It was during this part of the day that I spotted a police car slowly working its way down our end of Bourbon Street. My initial reaction turned out to be right, tho' no one including M believed me at first. "Guys, the cops are looking for gas tanks they can siphon out of." I had been paying special attention (read: anal) to the mayor's announcements about the citywide state of emergency and martial law--enforcement officials can commandeer a building, vehicle or its contents as they deem necessary. After a moment of doubt on everyone else's parts, we approached the cops and they admitted that they absolutely were working the neighborhood, seeking the older cars and vans and trucks that would be easiest to get into and liberate gas from. M had to talk them out of taking his, saying truthfully that if necessary, it would be our only way out of town. (On reflection, we never saw those two officers again and we have come to believe that they may have been looking for enough fuel to get themselves out of town and therefore become deserters. Mere speculation, but if that is what came to pass, may the Lord and their fellow officers have mercy on them.)

Finished with the morning grunt work, we grabbed a quick bite to each and then headed over to my apartment to collect the last of my food stores and bottled water and candles and everything else that might be of some remote usefulness to us all. We did discover during the course of the day that the condo still had land-line phone access, as long as you had a non-cordless phone...let's here it for the stone age! Chats with our friends B and V prompted us to head out in M's truck to not only traverse the city inspecting their respective homes, but also to ransack their kitchens for anything edible with their blessings (it was understood that any liquor not hidden or locked up was fair game too--martial law, you know). On the way to B's place, we retraced our path so many times due to the not-surprising number of downed trees and power lines and to the vast stretches of standing water through the vicinity. We finally got headed in the right direction, only to discover that the main road to B's flat was full...full of people and cars and water...more and more water...too much to risk forcing the truck through on a fool's errand.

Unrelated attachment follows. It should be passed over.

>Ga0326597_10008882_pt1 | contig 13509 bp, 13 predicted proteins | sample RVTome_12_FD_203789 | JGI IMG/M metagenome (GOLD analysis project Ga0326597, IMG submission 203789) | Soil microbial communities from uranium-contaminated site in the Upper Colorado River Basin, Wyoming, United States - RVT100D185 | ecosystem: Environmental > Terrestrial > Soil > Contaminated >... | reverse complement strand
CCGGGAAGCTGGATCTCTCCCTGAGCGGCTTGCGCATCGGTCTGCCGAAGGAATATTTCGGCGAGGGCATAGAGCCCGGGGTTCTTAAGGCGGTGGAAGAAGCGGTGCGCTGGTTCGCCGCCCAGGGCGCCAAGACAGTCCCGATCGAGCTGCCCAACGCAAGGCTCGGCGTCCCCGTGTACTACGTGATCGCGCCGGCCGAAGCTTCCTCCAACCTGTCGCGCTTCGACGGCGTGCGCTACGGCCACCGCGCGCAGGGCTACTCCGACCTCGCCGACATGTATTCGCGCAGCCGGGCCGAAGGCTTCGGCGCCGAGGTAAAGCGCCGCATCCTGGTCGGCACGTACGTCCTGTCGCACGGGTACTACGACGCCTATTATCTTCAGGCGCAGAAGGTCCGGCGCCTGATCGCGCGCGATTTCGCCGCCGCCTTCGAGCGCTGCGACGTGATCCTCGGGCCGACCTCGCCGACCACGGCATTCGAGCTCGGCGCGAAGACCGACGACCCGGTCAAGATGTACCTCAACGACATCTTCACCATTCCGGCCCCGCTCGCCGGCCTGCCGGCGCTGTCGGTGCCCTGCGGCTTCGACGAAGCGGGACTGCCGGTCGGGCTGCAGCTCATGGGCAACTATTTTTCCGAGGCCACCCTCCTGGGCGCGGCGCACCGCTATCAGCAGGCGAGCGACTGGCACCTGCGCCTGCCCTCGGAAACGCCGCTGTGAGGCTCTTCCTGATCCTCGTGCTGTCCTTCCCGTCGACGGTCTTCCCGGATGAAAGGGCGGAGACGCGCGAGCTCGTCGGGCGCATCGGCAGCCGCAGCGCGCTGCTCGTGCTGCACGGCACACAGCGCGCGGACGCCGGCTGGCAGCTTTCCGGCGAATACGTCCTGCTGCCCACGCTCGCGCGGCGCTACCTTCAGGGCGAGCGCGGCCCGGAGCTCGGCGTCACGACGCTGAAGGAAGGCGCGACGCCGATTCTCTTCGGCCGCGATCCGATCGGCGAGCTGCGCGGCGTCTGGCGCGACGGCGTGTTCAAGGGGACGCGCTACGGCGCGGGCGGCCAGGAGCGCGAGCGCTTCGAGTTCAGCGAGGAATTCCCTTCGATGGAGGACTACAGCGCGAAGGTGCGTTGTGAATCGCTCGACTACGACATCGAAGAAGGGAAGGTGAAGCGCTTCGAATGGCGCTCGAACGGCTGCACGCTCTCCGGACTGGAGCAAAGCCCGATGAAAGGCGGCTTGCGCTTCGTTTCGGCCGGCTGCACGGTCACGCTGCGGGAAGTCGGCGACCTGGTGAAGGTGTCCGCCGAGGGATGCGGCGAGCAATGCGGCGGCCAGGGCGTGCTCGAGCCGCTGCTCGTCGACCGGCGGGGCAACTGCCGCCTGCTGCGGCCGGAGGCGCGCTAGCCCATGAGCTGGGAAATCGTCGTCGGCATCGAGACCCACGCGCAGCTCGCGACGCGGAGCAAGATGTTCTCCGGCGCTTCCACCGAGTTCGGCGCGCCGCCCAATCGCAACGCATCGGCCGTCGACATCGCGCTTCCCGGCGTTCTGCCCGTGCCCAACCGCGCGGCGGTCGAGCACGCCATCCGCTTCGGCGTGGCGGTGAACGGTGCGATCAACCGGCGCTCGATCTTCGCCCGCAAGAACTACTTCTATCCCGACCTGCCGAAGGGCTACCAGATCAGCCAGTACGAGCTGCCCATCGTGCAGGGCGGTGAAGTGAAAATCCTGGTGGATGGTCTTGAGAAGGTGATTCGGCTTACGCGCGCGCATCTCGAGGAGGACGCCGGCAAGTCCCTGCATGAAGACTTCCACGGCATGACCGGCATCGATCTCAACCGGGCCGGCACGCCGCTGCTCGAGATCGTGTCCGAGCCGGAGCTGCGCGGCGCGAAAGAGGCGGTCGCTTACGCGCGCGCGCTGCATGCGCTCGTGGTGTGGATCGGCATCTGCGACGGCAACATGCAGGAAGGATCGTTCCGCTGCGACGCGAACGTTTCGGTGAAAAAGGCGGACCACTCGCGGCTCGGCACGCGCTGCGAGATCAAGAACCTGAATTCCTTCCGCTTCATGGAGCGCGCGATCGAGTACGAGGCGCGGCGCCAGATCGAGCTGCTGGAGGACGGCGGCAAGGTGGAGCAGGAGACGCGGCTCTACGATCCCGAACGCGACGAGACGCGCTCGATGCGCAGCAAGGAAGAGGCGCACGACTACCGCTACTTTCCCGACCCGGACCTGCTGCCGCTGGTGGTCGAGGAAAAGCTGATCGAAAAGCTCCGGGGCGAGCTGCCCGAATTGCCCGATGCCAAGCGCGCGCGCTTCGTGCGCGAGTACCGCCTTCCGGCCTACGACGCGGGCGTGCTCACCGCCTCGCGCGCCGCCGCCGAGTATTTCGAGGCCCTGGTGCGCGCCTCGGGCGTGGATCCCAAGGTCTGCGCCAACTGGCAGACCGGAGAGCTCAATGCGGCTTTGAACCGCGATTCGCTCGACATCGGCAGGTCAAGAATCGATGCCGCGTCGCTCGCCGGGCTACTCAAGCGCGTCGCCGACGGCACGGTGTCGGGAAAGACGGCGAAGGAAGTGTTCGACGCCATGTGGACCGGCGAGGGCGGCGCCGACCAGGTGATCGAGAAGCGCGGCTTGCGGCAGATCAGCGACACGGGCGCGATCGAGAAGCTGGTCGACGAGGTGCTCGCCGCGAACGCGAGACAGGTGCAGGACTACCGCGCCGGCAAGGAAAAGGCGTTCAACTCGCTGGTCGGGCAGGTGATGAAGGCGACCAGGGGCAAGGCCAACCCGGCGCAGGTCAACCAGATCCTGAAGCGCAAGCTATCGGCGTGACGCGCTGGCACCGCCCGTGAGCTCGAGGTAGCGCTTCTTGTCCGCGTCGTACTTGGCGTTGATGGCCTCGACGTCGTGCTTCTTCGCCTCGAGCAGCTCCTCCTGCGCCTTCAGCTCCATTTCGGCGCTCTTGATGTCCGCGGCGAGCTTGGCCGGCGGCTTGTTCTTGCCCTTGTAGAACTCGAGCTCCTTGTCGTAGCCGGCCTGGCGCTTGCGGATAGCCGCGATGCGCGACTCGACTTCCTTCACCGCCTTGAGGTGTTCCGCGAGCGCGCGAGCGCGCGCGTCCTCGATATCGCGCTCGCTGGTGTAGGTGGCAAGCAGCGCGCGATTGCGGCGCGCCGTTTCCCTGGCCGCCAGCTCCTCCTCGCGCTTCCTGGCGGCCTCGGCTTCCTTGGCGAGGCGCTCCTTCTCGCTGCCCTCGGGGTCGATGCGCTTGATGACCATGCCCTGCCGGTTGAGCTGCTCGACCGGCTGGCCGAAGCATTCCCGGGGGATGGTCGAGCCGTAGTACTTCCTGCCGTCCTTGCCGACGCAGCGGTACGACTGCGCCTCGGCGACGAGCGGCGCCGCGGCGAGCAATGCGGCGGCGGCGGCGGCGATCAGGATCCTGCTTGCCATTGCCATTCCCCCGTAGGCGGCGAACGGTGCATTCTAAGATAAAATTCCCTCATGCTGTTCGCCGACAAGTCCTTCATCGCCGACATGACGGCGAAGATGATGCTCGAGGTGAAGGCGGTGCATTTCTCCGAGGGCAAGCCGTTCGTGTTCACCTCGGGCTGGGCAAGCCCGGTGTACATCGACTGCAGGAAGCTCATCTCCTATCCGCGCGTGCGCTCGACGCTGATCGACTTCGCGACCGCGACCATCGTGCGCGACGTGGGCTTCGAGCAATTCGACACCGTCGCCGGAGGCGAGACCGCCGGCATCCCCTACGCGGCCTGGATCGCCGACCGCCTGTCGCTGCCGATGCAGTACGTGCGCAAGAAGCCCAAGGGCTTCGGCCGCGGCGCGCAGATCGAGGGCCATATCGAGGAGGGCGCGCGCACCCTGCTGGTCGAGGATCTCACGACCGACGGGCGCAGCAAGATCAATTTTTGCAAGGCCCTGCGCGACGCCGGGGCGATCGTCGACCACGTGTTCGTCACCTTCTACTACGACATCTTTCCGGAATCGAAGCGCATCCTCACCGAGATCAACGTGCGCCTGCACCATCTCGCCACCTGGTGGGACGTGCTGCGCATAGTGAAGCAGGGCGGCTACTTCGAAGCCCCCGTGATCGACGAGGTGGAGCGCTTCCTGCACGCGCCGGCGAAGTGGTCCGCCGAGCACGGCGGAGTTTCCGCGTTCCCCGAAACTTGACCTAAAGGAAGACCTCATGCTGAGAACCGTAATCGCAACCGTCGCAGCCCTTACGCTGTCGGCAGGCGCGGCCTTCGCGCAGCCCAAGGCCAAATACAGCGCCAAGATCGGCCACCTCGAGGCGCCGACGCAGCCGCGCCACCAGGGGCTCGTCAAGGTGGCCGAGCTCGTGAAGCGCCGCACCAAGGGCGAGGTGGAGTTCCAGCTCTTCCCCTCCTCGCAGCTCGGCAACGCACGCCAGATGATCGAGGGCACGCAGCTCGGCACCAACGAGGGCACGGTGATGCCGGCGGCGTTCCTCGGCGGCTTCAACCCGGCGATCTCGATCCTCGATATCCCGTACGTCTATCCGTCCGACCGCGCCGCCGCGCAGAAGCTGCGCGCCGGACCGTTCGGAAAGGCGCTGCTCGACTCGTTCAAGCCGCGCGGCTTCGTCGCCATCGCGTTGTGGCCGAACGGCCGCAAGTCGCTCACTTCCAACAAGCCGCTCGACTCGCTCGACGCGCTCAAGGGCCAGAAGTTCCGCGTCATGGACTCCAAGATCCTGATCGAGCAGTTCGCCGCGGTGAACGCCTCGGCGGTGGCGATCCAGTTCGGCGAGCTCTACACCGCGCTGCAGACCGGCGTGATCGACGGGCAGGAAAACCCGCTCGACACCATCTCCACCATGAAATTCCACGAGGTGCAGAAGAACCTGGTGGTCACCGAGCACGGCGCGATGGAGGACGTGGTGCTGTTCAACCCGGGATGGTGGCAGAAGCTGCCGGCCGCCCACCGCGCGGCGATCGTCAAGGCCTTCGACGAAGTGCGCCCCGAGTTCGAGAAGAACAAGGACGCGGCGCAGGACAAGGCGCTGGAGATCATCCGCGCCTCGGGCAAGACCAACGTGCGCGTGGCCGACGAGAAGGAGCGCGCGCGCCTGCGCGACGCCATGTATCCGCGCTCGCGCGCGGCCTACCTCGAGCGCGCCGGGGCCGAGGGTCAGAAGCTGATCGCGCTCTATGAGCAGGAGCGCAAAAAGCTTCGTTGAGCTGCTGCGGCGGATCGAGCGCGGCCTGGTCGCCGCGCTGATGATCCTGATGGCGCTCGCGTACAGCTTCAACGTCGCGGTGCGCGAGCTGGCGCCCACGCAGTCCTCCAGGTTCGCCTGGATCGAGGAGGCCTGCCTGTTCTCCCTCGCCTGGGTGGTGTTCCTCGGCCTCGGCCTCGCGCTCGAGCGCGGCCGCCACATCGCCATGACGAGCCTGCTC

So we turned around and headed back to the condo, only to encounter our first taste of the looting that would come to brand and stain the city so in the hours and days ahead. Breaking into the grocery store and Walgreen's for the necessities was something we could ultimately rationalize for anyone who suddenly had nothing. Were we among those ranks yet? No, thankfully...but it could have so easily been us. Then, there on the corner...people crawling out of the hole they had ripped in the side of the Beauty World...bags and boxes and armloads of supplies and product and weaves and wouldn't be the last time that day that my stomach would lurched in a way I'd never known before then.

Shaken by this, I was beginning to decompress in my head and physically started rocking in my seat...when I realized that M wasn't returning to the condo, but rather headed uptown toward V's pad. Nononononononononono I can't I can't take me back I can't do this I will not die this way don't make me do it I don't want to die this way why are you doing this to me...None of this I verbalized and this is the first I have made mention of it since. On and on we drove, near to the river as we could along Tchoupitoulas Street, driving the wrong way on one way streets at times to avoid the largest of the fallen trees...Other than downed trees and the buildings, there was much less catastrophic damage than we had expected to see. A new ugly parking garage which we all hated had been partially ripped away much to our very dark glee...favorite ancient haunts of ours, still standing as they had for more than a hundred years...and then the Wal-Mart...scores of peole, trailing away with shopping carts overflowing with everything...absolutely everything...clothes and food and guns and toys and bikes and TVs and stereos and absolutely everything.